Output of Partial Least Squares analysis results of phenology vs. daily mean temperatures

Description

This function produces figures that illustrate statistical correlations between temperature variation during certain phases and the timing of phenological event, based on a PLS analysis conducted with the PLS_pheno or the PLS_chill_force function.

Usage

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plot_PLS(PLS_output, PLS_results_path, VIP_threshold = 0.8,
  colorscheme = "color", plot_bloom = TRUE, fonttype = "serif",
  add_chill = c(NA, NA), add_heat = c(NA, NA))

Arguments

PLS_output

a PLS_output object - the output of the PLS_pheno function. This object is a list with a list element called PLS_summary (and an optional object called PLS_output). This element is a data.frame with the following columns: Date, JDay, Coef, VIP, Tmean, Tstdev. Date is the day of the year in MDD format. JDay is the Julian day (day of the year) of the year in which the biological event is observed; since the analysis will often start in the year before the event, this column often starts with negative numbers. Coef is the coefficient of the PLS regression output. VIP is the Variable Importance in the Projection, another output of the PLS regression. Tmean is the mean observed temperature of the respective day of the year, for the duration of the phenology record. Tstdev is the standard deviation of temperature on a given day of the year over the length of the phenology record.

PLS_results_path

the path where analysis outputs should be saved. Should include the file name, but without suffix.

VIP_threshold

the VIP threshold, above which a variable is considered important. Defaults to 0.8.

colorscheme

color scheme used for plotting. For grayscale image, this should be set to "bw". Otherwise a color plot is produced.

plot_bloom

boolean variable specifying whether the range of bloom dates should be shown in the plots. If set to TRUE, this range is shown by a semi-transparent gray rectangle. The median bloom date is shown as a dashed line. This only works if the full range of bloom dates is visible in the plot, and it should be set to FALSE if anything other than Julian dates are used as dependent variables.

fonttype

font style to be used for the figure. Can be 'serif' (default) or 'sans'.

add_chill

option for indicating the chilling period in the plot. This should be a numeric vector: c(start_chill,end_chill).

add_heat

option for indicating the forcing period in the plot. This should be a numeric vector: c(start_heat,end_heat).

Details

Ths figure illustrates results from the PLS_pheno function, which uses Partial Least Squares (or Projection to Latent Structures) regression to examine the relationship between mean daily temperatures and the timing of an annual biological event. It produces a plot (as a bmp image) with three panels: the top panel shows the value of the VIP score for each day of the year; the middle panel shows the model coefficients and the bottom panel shows the mean temperature and its standard deviation. In the top plot, all days with VIP scores above VIP_threshold are shown in blue. In the other two panels, values for the same days are shown in red, which high VIP scores coincide with negative model coefficients, and in green for positive coefficients. This function does not produce an output, but as side effects it produces a bmp image and a table that summarizes all data used for making the figure in the specified folder.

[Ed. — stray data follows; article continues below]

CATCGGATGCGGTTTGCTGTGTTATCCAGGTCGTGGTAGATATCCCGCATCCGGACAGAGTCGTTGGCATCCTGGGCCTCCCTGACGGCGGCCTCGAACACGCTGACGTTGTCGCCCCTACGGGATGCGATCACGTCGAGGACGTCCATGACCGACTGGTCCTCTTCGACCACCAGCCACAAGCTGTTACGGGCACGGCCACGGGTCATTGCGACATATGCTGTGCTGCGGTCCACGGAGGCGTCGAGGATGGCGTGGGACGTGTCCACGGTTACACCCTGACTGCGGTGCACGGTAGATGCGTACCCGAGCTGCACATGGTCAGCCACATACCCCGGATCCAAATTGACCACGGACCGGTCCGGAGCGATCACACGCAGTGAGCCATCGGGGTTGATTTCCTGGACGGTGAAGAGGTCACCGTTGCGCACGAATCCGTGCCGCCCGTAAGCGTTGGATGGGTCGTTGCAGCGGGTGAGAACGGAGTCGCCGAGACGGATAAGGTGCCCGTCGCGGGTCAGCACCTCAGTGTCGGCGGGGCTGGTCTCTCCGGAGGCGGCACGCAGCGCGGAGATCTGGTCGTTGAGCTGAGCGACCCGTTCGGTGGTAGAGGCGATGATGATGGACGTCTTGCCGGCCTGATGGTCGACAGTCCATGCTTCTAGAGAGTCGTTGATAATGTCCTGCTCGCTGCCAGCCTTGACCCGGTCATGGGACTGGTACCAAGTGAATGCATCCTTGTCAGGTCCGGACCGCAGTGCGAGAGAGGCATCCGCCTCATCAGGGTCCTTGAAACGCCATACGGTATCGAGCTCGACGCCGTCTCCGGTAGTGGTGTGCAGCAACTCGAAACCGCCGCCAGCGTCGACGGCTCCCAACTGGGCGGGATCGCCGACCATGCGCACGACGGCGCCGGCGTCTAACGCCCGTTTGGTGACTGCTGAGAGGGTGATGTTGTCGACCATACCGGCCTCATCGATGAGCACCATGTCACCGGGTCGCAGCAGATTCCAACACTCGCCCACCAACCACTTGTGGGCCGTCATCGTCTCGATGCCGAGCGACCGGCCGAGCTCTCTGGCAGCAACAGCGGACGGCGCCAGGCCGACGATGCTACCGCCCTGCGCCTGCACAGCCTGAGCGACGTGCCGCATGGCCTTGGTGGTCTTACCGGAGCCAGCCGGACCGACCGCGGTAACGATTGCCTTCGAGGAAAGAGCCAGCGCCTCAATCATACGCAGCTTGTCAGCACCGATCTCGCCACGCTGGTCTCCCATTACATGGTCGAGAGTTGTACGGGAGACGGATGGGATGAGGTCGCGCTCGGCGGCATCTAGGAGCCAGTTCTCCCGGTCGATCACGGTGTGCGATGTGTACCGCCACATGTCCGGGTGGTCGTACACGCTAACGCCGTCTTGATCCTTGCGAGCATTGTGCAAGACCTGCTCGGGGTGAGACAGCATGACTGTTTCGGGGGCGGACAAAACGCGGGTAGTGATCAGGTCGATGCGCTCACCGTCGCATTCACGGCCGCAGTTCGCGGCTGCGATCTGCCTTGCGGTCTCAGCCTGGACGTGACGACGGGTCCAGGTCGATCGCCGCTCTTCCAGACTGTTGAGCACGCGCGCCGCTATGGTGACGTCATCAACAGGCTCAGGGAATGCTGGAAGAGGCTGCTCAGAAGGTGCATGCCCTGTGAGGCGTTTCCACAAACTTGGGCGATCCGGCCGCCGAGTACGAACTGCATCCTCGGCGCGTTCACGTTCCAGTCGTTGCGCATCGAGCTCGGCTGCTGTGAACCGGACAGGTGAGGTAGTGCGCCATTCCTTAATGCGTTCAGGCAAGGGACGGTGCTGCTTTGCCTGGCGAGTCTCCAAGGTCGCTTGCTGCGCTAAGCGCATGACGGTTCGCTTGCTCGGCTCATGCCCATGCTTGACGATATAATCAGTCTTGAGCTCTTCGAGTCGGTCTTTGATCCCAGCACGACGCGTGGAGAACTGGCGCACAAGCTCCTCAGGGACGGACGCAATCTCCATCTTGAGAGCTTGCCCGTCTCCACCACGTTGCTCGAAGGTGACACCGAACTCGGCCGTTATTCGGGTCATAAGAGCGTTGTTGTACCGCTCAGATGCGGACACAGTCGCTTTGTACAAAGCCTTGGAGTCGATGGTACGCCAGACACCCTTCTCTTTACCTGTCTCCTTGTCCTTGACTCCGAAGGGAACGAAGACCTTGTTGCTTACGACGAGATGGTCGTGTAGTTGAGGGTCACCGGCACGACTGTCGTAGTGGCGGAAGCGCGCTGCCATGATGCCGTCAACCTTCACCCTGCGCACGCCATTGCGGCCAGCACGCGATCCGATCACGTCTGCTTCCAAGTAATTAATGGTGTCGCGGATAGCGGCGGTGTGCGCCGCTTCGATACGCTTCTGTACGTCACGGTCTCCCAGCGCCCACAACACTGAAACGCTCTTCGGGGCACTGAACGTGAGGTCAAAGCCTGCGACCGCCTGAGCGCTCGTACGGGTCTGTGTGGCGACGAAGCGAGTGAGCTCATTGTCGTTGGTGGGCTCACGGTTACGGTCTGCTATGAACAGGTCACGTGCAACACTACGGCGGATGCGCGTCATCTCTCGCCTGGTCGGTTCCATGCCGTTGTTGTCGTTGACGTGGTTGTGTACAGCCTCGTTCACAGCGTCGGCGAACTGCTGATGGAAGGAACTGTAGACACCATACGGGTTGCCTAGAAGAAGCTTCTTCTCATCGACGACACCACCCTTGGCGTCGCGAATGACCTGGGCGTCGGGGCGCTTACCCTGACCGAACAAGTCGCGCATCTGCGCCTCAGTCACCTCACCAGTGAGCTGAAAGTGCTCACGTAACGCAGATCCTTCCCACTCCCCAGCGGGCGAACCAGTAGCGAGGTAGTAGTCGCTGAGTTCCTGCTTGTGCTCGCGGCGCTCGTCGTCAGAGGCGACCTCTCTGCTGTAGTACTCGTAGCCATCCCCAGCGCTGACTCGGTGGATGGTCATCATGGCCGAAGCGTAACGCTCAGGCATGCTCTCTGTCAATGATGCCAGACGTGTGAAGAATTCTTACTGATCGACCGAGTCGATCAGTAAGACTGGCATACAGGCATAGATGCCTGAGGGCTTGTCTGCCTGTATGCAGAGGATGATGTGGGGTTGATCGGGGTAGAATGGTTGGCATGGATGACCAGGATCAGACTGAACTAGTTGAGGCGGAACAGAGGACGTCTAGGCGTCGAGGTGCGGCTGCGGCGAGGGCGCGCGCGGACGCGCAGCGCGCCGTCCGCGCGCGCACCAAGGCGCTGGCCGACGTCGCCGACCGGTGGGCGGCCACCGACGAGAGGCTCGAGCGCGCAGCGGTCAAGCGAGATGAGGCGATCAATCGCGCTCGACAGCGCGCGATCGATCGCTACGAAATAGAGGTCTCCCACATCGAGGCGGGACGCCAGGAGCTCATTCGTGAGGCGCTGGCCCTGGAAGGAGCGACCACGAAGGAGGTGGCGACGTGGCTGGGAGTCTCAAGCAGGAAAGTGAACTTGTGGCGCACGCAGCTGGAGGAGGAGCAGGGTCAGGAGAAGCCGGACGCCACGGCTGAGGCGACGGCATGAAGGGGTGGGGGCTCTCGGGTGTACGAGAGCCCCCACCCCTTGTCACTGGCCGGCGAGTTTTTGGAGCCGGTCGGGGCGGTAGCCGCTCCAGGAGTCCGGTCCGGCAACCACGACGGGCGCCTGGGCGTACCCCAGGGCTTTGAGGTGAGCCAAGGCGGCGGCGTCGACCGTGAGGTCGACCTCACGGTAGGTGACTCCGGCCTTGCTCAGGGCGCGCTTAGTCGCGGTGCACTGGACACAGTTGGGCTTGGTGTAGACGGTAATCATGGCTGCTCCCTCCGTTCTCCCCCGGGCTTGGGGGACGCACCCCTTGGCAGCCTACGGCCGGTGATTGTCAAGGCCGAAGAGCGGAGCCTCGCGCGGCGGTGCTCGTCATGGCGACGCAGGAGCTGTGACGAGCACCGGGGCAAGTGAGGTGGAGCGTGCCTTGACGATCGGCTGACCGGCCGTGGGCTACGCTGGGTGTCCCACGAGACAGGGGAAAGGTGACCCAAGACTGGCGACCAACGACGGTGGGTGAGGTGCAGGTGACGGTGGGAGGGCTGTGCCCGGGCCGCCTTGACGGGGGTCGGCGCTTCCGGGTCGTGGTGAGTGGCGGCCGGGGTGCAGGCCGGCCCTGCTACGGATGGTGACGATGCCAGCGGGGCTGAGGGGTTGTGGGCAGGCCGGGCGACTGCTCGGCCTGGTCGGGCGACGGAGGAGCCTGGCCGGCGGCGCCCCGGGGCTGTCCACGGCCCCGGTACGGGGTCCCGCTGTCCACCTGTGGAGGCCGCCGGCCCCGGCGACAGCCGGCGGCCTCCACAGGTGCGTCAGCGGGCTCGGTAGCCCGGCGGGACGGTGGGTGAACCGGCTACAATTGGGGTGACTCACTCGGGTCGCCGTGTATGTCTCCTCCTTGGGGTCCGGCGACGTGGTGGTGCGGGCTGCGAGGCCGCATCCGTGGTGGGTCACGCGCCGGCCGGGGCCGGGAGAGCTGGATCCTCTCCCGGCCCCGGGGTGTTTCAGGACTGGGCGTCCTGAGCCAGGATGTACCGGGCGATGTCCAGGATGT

Author(s)

Eike Luedeling

References

The method is described here:

Luedeling E and Gassner A, 2012. Partial Least Squares Regression for analyzing walnut phenology in California. Agricultural and Forest Meteorology 158, 43-52.

Wold S, 1995. PLS for multivariate linear modeling. In: van der Waterbeemd H (ed) Chemometric methods in molecular design: methods and principles in medicinal chemistry, vol 2. Chemie, Weinheim, pp 195-218.

Wold S, Sjostrom M, Eriksson L, 2001. PLS-regression: a basic tool of chemometrics. Chemometr Intell Lab 58(2), 109-130.

Mevik B-H, Wehrens R, Liland KH, 2011. PLS: Partial Least Squares and Principal Component Regression. R package version 2.3-0. http://CRAN.R-project.org/package0pls.

Some applications:

Guo L, Dai J, Wang M, Xu J, Luedeling E, 2015. Responses of spring phenology in temperate zone trees to climate warming: a case study of apricot flowering in China. Agricultural and Forest Meteorology 201, 1-7.

Luedeling E, Kunz A and Blanke M, 2013. Identification of chilling and heat requirements of cherry trees - a statistical approach. International Journal of Biometeorology 57,679-689.

Yu H, Luedeling E and Xu J, 2010. Stronger winter than spring warming delays spring phenology on the Tibetan Plateau. Proceedings of the National Academy of Sciences (PNAS) 107 (51), 22151-22156.

Yu H, Xu J, Okuto E and Luedeling E, 2012. Seasonal Response of Grasslands to Climate Change on the Tibetan Plateau. PLoS ONE 7(11), e49230.

Examples

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weather<-fix_weather(KA_weather[which(KA_weather$Year>2004),])
#Plots look much better with weather<-fix_weather(KA_weather)
#but that takes to long to run for passing CRAN checks

PLS_results<-PLS_pheno(
  weather_data=weather$weather,
  split_month=6,   #last month in same year
  bio_data=KA_bloom)
  
PLS_results_path<-paste(getwd(),"/PLS_output",sep="")
  
plot_PLS(PLS_results,PLS_results_path)
#plot_PLS(PLS_results,PLS_results_path,add_chill=c(307,19),add_heat=c(54,109))

dc<-daily_chill(stack_hourly_temps(weather,50.4), 11)
plscf<-PLS_chill_force(daily_chill_obj=dc, bio_data_frame=KA_bloom, split_month=6)

plot_PLS(plscf,PLS_results_path)
#plot_PLS(plscf,PLS_results_path,add_chill=c(307,19),add_heat=c(54,109))

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